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Senior Hamas official: ‘Movement's leadership met with Bin Salman’

Saudi Arabia's Crown Prince Mohammed Bin Salman n Washington, US on 20 March 2018 [Kevin Dietsch-Pool/Getty Images]
Saudi Arabia's Crown Prince Mohammed Bin Salman in Washington, US on 20 March 2018 [Kevin Dietsch-Pool/Getty Images]

The deputy head of Hamas’ bureau abroad, Muhammad Nazzal, revealed the details of a previous meeting held by the movement’s leaders and Saudi Crown Prince Mohammed Bin Salman.

Nazzal revealed in television statements, republished by pro-Hamas news websites, that the meeting took place when Mohammed Bin Salman was deputy crown prince.

Mohammed Bin Salman held the position of deputy crown prince from April 2015 to June 2017. Later, he managed to overthrow his cousin, Muhammad Bin Nayef, and became crown prince.

Nazzal stated that the meeting was attended by a high profile delegation from Hamas’ political bureau, led by the bureau chief at the time, Khaled Meshaal.

He revealed that the Hamas delegation and the Saudi crown prince agreed to hold another meeting at a later date. However, the two parties did not meet again.

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The leadership of Hamas also held a previous meeting with the Saudi King Salman Bin Abdulaziz, in July 2015. However, Nazzal did not specify when the meeting took place.

Nazzal indicated that the meeting with Mohammed Bin Salman led to the release of Maher Salah, head of Hamas currently in the Palestinian diaspora, who was jailed at the time for several months, along with others.

Nowadays, the Saudi regime takes a hostile stance against Hamas, as Saudi officials and pro-government media outlets often attack the movement and accuse it of having ties with terrorism.

The dispute was exacerbated after the Saudi kingdom launched a large campaign of arrests that affected Hamas’ representative in Riyadh for two decades, Mohammed Al-Khudari, along with dozens of Palestinians and Jordanians, whom Riyadh accuse of belonging to Hamas.

During his statements, Nazzal referred to the era when Hamas had friendly relations with the Saudi leadership, specifically during the rule of King Fahd and King Abdullah.

He revealed that King Fahd donated five million Saudi riyals to the movement, which was delivered by his son Abdulaziz, while King Abdullah donated, when he was crown prince, an amount of ten million Saudi riyals, delivered by his son, Mutaib.

Nazzal added: “The movement, before the reign of King Salman, had strong relations with Saudi Arabia, and held meetings with former Intelligence Chief Turki Al-Faisal, his successor Khalid Al-Humaidan, and other officials.”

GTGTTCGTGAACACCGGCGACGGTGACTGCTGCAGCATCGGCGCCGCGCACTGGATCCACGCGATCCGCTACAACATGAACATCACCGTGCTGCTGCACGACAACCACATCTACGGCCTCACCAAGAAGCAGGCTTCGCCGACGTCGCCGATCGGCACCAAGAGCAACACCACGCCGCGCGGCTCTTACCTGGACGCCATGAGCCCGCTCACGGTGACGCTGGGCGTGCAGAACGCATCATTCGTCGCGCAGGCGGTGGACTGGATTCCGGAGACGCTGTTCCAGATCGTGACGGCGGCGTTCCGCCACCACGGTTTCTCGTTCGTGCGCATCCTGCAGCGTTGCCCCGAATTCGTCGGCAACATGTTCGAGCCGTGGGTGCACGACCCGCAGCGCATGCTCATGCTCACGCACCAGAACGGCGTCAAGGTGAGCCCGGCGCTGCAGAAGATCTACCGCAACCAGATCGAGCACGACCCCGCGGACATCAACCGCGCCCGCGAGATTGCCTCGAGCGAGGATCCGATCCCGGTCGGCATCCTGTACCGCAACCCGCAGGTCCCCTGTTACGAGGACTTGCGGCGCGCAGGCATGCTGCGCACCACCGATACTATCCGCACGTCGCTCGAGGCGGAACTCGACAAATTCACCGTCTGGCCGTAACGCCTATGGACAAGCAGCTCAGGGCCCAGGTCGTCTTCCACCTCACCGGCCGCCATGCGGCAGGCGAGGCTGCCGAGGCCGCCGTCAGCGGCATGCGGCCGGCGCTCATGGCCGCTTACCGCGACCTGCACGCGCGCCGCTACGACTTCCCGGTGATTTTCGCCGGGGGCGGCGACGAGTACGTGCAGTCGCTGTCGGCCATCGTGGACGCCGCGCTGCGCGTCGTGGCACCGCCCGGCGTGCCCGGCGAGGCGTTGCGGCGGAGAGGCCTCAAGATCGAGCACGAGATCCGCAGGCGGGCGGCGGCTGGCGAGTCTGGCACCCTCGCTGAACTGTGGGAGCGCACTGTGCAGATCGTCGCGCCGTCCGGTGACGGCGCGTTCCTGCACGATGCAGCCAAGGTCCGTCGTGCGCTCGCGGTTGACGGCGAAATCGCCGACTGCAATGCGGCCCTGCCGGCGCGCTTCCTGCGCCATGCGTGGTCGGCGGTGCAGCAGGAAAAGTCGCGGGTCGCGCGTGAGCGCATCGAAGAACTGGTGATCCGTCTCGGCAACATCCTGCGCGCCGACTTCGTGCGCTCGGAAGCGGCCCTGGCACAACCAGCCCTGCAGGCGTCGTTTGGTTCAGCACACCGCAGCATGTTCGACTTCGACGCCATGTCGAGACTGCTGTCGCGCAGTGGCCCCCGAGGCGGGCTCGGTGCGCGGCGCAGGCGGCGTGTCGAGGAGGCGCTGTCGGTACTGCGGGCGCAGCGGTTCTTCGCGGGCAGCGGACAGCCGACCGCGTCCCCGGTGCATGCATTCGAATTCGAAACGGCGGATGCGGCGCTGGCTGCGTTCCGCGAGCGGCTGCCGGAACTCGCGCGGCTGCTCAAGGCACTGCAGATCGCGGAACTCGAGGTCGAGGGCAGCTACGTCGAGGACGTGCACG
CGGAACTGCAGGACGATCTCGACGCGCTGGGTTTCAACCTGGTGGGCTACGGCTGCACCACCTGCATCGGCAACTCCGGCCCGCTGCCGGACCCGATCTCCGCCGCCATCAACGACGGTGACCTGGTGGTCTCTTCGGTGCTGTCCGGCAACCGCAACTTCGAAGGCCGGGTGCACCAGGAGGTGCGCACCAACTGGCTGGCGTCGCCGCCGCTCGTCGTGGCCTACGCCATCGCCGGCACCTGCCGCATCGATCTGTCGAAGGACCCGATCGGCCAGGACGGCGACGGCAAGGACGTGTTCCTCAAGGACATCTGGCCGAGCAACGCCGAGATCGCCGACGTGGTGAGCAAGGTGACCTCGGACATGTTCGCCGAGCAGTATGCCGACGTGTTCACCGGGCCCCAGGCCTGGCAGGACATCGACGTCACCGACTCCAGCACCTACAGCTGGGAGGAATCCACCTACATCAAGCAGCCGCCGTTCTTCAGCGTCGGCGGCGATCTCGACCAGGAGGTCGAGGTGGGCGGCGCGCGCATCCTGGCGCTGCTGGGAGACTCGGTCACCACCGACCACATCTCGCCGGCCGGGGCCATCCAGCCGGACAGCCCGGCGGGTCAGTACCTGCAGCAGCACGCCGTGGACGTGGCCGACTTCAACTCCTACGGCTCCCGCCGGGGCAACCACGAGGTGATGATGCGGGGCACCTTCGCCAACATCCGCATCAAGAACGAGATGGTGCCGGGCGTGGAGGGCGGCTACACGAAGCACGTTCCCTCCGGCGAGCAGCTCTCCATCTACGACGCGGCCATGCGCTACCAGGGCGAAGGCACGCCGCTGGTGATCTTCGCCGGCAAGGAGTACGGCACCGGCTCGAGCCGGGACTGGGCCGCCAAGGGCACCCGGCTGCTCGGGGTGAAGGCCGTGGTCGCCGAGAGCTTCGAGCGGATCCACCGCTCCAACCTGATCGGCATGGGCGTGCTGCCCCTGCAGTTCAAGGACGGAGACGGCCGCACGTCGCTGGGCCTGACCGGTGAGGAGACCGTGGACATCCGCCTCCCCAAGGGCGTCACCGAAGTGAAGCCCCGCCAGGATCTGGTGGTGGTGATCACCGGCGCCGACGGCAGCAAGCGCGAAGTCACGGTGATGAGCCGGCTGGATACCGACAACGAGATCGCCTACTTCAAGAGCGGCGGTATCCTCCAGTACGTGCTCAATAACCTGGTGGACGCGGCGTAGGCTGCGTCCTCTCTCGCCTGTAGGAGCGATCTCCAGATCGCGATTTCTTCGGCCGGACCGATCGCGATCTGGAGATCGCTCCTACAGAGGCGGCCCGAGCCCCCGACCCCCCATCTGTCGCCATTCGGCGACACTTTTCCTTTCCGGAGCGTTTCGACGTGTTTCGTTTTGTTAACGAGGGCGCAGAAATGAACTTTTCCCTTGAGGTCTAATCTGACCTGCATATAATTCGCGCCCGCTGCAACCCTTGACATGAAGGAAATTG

READ: Saudi activists accused of launching hashtag ‘Palestine is not my cause’ 

The Hamas leader demanded the Saudi authorities to release Al-Khudari along with about 60 Palestinians and Jordanians, most of whom Saudi Arabia accused of having links with and funding a terrorist entity.

He noted: “They arrested 60 senior members of the movement, who lived in Saudi Arabia for decades without breaking the law. Saudi Arabia must reconsider its current endeavour to collide with Hamas and persecute the supporters of the Palestinian cause.”

It is not yet known whether the Saudi kingdom will release the detainees, most notably Al-Khudari, at the beginning of Ramadan, or proceed with their trial on charges of holding ties to a terrorist entity. Thus, Hamas is holding hope for the liberation of its members, as several external parties have mediated to solve the problem and sent a direct message to the king calling for releasing the prisoners.

Hamas expressed regret for the “unfair” trials taking place in Saudi Arabia against its members, claiming that the charges laid against the detainees are “invalid”.

The Palestinian movement deplored the ongoing arrest campaign targeting “the honourable sons of our country and nation,” calling for the release of all the detainees.

Ismail Haniyeh, head of Hamas’ political bureau, stated that the movement’s relations with Saudi Arabia have been always friendly, adding: “The truth is that the phase we are going through is unfortunate, painful and contradicts all the previous stances expressed by brotherly Arab countries towards the Palestinian cause.”

Haniyeh asserted in previous statements: “We communicated directly with the Saudi authorities, and I sent more than one message to the Custodian of the Two Holy Mosques. We also spoke to the competent agencies and international mediators in order to solve the issue; and we are still following up the matter, but unfortunately the detainees have been taken to court on charges of belonging to a terrorist entity.” He also stressed that Hamas is eager to reach a breakthrough regarding the detainees file before Ramadan, and looks forward to resume brotherly relations with Saudi Arabia.

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